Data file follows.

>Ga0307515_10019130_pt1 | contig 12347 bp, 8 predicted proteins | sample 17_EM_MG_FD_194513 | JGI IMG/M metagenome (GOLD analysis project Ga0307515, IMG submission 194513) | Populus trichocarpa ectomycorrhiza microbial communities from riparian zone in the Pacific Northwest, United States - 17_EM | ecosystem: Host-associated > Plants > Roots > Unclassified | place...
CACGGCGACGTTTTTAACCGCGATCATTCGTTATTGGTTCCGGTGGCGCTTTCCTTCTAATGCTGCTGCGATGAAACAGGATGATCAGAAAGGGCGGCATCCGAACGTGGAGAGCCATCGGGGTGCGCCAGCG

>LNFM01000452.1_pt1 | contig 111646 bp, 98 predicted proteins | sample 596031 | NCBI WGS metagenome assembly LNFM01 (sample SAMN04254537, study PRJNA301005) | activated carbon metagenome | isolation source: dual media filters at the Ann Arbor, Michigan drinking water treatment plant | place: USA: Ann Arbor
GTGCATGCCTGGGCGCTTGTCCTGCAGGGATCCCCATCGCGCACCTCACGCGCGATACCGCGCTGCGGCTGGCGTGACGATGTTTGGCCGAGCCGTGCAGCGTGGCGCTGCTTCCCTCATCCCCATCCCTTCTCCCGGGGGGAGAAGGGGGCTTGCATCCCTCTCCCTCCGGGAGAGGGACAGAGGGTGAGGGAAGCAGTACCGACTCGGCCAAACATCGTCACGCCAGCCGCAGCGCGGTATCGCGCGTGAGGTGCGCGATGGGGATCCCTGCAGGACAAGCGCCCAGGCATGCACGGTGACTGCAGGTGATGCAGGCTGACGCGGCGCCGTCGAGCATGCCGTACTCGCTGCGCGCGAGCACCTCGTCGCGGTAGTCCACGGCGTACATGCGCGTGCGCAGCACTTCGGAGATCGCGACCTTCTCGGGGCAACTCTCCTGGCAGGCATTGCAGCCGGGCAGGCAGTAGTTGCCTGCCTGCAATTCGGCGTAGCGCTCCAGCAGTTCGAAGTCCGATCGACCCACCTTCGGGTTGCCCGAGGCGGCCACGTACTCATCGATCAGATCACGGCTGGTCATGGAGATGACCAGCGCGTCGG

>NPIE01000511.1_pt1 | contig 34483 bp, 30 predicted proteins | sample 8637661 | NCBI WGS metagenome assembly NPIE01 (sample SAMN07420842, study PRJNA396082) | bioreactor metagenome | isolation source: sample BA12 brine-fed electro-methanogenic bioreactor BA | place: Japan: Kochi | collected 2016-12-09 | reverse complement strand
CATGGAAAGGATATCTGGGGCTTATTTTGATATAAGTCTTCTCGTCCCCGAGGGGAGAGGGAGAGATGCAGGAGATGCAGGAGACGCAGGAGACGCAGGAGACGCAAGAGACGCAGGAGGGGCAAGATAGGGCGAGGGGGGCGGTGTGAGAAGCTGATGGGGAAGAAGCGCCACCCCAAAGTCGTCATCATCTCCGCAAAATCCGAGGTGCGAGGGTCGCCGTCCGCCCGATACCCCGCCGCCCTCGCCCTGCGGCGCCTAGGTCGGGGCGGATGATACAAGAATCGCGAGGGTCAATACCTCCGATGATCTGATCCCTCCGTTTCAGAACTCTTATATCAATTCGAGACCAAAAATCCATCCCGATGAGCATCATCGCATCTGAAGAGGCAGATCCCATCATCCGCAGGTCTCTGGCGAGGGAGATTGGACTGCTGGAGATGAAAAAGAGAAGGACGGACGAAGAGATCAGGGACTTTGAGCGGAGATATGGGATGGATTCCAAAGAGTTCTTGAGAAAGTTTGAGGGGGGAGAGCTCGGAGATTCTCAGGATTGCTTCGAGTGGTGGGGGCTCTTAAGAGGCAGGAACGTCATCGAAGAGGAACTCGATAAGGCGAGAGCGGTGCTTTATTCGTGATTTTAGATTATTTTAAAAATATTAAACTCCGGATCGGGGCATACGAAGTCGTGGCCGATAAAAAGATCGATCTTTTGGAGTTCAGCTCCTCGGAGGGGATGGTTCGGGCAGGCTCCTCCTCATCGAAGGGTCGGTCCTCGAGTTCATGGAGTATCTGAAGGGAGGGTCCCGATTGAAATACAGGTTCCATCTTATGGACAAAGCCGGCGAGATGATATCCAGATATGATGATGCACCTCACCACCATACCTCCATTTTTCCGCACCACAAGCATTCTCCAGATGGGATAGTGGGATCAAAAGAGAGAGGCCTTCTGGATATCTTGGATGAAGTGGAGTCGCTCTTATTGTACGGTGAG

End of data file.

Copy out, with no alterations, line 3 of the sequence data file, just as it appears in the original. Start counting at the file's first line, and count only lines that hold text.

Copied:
>LNFM01000452.1_pt1 | contig 111646 bp, 98 predicted proteins | sample 596031 | NCBI WGS metagenome assembly LNFM01 (sample SAMN04254537, study PRJNA301005) | activated carbon metagenome | isolation source: dual media filters at the Ann Arbor, Michigan drinking water treatment plant | place: USA: Ann Arbor